Hardy “did academic programming; he did a lot of restorative justice programs; he was in honor dorm; he worked as a tutor. … He worked as a daily living assistant in the medical units, so he was helping people who had medical issues or disabilities,” she said. “He did a lot.”
Hardy’s father, James Hardy, who operates a business in Joplin, said his son has spoken to a family member every day over the last 35 years, “so he knows what’s going on with the family.”
“From our perspective of the family, the less a deal is made out of it, the better,” the father said. “We just want to go on with life and hopefully (James) can make a life at 52 years old.
“He was 17 when he went in,” Hardy continued. “That is a really, really a long time. He wasn’t old enough to vote when he went in. Most people if they think back to the time that they were 17 and they look to where they’re at today in life, they have changed a lot. and we have seen a lot of changes in his attitude and things over the years.”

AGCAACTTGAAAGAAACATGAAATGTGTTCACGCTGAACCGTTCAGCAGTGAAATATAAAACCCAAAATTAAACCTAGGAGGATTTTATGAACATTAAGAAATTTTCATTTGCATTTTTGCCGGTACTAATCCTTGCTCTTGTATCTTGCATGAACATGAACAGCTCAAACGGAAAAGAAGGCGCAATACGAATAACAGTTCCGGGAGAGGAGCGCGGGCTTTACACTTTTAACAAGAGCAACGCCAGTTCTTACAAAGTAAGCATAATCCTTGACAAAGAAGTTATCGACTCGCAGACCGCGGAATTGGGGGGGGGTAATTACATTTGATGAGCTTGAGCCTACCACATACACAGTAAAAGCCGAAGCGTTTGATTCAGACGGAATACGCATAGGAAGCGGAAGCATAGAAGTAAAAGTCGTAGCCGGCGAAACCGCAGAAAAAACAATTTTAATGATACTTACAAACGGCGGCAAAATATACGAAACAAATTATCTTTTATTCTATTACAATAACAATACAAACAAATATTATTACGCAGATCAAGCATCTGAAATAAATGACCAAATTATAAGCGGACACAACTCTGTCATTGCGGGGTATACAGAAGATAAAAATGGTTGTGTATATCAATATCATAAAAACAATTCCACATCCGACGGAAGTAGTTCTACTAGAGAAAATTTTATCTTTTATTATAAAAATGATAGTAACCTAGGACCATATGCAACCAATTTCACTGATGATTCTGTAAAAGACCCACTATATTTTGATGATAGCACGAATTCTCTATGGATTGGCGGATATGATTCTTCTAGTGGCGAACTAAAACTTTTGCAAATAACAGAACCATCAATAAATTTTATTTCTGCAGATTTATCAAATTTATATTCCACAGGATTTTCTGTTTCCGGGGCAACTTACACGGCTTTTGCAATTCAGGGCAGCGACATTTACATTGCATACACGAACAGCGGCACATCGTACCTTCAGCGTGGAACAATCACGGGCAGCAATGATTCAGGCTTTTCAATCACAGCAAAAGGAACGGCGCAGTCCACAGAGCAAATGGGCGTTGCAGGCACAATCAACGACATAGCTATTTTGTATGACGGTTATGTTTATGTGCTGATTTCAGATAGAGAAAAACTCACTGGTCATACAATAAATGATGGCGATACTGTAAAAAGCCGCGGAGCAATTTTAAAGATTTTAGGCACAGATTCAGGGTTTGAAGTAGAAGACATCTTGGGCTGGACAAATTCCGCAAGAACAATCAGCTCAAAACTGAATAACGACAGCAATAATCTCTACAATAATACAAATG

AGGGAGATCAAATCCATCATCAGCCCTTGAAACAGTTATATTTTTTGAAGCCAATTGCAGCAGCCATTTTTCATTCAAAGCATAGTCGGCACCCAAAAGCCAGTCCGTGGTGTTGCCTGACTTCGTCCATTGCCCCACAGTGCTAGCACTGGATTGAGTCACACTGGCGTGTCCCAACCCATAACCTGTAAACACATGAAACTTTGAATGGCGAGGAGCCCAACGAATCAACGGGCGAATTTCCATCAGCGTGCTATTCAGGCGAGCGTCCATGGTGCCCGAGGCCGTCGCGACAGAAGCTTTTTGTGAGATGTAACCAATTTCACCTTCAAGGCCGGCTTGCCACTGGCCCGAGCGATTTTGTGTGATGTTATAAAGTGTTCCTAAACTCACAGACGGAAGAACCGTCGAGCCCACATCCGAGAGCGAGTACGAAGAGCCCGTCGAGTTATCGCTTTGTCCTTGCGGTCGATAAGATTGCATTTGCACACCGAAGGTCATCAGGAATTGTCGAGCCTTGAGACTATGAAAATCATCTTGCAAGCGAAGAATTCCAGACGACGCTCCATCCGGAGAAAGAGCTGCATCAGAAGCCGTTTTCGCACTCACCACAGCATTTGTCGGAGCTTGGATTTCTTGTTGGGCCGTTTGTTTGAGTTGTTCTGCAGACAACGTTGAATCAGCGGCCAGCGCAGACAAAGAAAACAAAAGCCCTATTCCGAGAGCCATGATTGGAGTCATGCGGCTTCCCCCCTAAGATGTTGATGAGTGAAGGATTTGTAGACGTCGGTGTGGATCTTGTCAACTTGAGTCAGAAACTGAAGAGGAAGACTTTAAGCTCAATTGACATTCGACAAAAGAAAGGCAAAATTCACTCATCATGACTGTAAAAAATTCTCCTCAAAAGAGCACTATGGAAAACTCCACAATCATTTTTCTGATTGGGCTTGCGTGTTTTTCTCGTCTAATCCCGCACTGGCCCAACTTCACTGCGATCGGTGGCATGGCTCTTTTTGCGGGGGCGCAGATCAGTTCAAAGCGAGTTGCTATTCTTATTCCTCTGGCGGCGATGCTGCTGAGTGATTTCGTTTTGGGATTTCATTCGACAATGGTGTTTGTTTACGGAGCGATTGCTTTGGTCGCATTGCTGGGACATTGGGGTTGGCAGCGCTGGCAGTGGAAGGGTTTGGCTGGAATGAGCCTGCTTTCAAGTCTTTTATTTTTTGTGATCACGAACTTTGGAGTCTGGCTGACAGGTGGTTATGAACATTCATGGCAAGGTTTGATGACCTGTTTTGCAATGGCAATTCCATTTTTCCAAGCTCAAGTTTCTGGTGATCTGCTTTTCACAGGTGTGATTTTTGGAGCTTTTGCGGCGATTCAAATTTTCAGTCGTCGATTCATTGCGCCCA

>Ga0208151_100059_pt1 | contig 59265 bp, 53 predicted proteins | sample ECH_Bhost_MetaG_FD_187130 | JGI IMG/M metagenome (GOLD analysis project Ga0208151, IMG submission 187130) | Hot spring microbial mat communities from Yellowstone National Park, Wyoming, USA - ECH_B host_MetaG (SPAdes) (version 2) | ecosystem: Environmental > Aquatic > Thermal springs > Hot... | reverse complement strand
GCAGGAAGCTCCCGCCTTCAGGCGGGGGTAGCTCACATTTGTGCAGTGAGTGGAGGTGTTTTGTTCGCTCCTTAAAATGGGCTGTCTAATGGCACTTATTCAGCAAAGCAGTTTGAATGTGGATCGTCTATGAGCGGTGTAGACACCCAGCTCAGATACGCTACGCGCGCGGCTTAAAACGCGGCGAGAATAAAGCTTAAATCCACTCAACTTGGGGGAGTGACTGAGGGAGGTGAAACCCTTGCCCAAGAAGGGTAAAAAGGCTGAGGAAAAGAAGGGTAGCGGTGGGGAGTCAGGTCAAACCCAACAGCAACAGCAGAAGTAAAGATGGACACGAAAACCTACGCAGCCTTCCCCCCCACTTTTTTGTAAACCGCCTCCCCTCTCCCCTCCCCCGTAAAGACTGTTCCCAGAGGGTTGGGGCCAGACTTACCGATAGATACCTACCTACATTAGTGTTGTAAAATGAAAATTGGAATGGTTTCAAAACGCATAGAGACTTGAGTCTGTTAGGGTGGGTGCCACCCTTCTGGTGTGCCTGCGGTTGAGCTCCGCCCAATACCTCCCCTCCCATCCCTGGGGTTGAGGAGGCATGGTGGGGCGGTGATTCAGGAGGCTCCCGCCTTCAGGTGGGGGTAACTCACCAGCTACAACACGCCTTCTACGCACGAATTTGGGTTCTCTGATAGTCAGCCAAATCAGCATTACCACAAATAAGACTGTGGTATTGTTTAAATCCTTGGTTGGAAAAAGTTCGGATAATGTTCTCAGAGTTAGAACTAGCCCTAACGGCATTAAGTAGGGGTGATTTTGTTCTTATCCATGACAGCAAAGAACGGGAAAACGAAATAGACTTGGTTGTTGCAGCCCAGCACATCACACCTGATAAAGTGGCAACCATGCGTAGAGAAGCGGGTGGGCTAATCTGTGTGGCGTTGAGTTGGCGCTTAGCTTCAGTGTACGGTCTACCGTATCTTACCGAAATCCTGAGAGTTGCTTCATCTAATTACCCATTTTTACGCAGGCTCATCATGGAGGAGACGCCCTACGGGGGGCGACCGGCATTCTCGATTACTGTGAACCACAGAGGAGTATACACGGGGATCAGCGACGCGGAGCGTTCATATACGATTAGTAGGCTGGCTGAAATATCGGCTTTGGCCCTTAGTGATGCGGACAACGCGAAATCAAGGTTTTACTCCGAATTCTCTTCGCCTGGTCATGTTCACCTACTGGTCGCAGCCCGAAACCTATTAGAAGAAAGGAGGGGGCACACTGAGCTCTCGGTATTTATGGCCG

According to Bureau of Justice statistics from 2021, people released from prison after a homicide conviction were rearrested at a considerably lower rate, 41%, than released prisoners generally, 68%.
“Theron (Roland) was released about a year ago, and I don’t know what’s exactly going on with him, but while he was incarcerated he didn’t have any kind of violations over the last 20 years, and there hasn’t been any during his parole,” Pojmann said.
“I know with Clements, because we have worked with him … he is doing really, really well,” she said. “He doesn’t want any publicity, necessarily, but he has a good job and he’s gotten promotions and he’s taking care of his mom.”